Families that benefit from the Children’s Health Insurance Program (CHIP) let out a sigh of relief on January 22 when the program they rely on for health insurance was reauthorized for six years. While the greater healthcare community was equally pleased to see CHIP reauthorized, proponents of lesser known programs that contribute to the healthcare system now fear they may have missed the boat.
When it comes to federal legislation, transportation analogies do apply to healthcare programs. The Maternal, Infant, and Early Childhood Home Visiting (MIECHV) program, which offers voluntary, evidence-based home visiting for at-risk families with small children, and the community health centers, where many CHIP recipients receive their care, are just two of the lower profile programs that have historically “traveled” along with the CHIP “vehicle.”
Why do some federal programs rely on others to carry them through to reauthorization?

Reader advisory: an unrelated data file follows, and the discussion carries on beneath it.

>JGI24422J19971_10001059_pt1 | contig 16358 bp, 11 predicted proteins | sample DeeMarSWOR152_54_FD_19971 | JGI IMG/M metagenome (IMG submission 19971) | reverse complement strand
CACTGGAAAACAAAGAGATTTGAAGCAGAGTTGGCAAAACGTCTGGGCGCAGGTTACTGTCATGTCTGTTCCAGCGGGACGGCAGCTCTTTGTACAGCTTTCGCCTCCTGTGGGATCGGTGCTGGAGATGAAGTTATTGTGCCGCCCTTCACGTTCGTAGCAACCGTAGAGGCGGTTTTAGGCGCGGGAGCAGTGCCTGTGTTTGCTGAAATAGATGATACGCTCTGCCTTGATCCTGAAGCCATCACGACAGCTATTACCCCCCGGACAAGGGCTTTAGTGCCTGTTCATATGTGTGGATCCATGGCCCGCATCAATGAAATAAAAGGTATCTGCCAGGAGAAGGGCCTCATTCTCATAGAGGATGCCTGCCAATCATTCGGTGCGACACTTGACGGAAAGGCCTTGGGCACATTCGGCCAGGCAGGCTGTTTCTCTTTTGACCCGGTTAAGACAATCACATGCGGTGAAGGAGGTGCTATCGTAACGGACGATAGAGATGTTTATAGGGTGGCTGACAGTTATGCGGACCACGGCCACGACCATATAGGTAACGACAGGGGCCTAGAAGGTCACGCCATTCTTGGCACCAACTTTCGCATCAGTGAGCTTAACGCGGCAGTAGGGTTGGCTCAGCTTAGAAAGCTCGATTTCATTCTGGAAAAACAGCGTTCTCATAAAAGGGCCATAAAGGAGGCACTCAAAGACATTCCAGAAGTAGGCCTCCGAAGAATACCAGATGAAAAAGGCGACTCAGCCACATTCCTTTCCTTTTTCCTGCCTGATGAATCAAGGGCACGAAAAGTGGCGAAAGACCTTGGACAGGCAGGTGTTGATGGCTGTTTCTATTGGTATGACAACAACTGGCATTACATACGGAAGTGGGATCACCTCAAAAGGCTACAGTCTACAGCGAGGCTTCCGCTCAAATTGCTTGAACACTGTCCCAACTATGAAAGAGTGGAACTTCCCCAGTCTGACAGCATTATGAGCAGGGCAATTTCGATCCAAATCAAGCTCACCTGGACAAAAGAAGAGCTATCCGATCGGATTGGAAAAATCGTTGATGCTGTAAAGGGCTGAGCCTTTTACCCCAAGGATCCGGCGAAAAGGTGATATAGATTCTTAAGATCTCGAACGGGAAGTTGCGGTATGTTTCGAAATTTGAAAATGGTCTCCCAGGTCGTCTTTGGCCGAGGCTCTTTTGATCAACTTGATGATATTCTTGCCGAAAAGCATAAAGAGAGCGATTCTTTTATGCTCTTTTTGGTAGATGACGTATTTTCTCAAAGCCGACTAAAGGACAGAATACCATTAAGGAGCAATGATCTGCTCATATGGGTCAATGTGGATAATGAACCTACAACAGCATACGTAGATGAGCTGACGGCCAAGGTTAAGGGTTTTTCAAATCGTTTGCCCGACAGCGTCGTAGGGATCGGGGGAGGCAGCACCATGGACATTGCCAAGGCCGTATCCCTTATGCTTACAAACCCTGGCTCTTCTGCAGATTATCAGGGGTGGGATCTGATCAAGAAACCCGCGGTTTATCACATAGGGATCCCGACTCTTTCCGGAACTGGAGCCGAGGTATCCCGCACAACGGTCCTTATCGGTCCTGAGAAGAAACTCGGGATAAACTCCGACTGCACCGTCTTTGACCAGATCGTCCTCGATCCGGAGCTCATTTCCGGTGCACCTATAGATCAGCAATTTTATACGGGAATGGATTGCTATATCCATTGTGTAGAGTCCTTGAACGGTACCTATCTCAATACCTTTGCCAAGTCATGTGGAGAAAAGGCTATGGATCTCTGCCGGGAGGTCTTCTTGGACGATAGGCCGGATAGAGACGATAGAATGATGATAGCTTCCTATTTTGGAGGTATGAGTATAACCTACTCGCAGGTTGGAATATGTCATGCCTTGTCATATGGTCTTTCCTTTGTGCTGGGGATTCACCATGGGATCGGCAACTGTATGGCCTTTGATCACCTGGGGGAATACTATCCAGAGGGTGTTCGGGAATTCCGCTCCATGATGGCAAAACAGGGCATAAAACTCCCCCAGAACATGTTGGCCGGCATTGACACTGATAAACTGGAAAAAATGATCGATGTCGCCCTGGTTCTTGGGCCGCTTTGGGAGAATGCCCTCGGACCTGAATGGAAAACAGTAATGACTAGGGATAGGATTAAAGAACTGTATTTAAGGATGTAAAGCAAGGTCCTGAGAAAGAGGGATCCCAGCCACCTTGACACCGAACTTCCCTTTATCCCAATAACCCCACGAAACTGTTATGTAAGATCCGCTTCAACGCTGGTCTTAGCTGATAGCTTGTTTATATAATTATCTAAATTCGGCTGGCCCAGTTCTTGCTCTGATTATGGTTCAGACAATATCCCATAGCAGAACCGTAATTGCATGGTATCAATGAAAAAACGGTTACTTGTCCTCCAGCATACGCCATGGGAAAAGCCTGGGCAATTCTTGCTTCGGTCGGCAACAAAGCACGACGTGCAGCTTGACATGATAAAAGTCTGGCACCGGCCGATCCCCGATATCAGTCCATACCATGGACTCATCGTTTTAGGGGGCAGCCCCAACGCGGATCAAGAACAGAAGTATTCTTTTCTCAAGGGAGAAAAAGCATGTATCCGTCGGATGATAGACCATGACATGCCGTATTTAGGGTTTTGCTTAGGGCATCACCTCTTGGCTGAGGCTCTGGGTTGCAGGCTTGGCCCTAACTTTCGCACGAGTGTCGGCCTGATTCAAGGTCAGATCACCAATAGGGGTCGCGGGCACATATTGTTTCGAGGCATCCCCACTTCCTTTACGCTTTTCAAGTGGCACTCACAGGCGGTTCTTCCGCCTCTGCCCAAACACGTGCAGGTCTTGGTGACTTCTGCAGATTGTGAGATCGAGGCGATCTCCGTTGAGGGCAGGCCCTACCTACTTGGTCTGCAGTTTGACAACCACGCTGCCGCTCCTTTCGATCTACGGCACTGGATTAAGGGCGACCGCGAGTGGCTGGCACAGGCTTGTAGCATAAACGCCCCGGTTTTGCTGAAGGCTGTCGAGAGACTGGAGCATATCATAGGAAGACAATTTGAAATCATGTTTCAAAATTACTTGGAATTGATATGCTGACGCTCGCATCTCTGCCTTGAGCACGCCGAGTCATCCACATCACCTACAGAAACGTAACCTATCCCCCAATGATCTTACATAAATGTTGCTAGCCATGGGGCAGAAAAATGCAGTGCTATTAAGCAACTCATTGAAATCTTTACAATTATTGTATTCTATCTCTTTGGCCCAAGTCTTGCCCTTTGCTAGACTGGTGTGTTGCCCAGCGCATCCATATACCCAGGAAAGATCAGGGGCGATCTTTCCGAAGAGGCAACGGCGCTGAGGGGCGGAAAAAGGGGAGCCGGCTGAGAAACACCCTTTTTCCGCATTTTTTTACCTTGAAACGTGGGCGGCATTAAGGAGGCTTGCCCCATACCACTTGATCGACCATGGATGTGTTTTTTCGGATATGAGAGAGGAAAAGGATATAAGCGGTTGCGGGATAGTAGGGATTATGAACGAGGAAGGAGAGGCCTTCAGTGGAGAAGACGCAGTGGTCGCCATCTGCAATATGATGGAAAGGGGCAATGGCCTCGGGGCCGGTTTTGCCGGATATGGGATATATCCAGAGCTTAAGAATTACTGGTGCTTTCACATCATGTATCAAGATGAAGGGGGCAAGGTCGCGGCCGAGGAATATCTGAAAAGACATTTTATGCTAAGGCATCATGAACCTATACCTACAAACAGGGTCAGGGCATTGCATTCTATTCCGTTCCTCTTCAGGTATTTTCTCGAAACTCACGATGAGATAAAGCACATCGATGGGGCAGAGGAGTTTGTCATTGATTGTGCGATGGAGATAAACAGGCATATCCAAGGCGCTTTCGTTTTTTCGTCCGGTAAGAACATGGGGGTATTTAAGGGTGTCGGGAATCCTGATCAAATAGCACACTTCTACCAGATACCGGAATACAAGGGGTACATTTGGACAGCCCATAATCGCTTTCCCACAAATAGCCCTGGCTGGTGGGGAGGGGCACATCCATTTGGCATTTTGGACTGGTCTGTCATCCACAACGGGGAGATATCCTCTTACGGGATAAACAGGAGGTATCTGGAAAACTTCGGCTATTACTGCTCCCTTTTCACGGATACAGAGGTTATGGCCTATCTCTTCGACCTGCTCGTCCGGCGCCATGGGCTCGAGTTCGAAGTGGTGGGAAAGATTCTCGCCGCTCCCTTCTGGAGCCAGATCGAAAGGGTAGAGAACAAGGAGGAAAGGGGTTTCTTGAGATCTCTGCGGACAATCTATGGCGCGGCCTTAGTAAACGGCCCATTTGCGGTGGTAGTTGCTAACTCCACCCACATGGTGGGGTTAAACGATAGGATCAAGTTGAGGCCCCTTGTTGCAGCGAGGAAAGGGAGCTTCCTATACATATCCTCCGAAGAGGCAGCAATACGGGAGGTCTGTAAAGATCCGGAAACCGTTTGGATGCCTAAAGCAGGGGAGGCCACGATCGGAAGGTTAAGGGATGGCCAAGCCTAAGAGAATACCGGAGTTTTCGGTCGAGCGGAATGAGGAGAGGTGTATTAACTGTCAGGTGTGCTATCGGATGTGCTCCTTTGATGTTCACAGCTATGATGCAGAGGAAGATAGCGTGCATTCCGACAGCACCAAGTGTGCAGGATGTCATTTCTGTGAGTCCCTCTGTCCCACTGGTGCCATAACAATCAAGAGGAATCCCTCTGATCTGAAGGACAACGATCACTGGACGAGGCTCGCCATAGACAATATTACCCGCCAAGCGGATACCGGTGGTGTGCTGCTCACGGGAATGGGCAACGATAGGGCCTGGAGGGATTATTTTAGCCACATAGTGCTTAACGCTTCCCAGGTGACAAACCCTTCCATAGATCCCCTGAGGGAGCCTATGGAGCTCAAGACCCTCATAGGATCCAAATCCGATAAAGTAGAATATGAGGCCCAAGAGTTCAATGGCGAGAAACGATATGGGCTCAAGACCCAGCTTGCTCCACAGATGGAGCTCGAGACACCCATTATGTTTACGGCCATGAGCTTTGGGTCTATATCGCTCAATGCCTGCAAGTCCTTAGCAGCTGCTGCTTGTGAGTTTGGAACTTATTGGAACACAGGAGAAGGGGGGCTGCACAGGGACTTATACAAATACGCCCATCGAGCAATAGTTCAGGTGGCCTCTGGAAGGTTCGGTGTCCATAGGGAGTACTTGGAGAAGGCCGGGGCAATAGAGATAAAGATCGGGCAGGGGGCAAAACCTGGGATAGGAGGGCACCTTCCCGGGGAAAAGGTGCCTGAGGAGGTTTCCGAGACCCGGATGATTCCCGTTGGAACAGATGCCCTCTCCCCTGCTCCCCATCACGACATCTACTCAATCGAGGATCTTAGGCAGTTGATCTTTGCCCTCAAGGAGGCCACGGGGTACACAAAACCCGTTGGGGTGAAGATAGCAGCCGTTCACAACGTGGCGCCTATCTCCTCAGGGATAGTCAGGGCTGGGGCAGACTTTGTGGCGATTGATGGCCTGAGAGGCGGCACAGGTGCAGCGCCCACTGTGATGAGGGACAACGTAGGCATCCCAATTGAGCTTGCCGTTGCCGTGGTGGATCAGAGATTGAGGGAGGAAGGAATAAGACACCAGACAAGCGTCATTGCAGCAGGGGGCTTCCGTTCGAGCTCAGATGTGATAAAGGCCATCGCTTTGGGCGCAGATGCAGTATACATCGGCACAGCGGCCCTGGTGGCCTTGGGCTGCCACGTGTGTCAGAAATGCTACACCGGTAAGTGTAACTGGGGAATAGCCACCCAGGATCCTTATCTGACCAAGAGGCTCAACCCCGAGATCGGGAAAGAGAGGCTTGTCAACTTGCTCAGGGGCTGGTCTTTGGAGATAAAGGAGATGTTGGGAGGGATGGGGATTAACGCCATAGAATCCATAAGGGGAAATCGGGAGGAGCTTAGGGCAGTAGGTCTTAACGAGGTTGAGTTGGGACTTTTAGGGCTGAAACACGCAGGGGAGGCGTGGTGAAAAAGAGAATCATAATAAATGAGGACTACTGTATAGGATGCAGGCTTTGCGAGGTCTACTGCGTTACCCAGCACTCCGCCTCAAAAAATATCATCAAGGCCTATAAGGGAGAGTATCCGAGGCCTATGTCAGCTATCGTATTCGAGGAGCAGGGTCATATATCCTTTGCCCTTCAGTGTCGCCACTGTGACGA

For starters, there is simply not enough time for Congress to formally consider every federal program up for reauthorization through regular order. Congress is tasked with funding the federal government, finding new solutions to problems that arise nationwide- such as the current opioid crisis- and reacting to unforeseen events both domestically and around the world, in addition to thoughtfully examining and updating existing laws.
To add to that challenge, Congress must find consensus between its upper and lower chambers, a task that has become increasingly difficult. For that reason, and many others most of which are related to the political climate, Congress tends to pass packages of legislation rather than individual bills. Large or popular programs, such as CHIP, become the focal point of the legislative effort. Smaller programs become bargaining chips during the negotiation process. Historically, programs such as MIECHV were considered “sweeteners” in a broader health extenders package because of bipartisan support for the program from influential Members of Congress.
Last month, CHIP became the “sweetener” in a continuing resolution to keep the government funded. This turn of events- using a large and popular program to negotiate in favor of an unpopular spending tactic- has created a stir in the health policy world because it has taken away the opportunity for other programs to hitch a ride with CHIP. Now proponents of MIECHV, the community health centers and their counterparts have been left searching for another vehicle to travel with.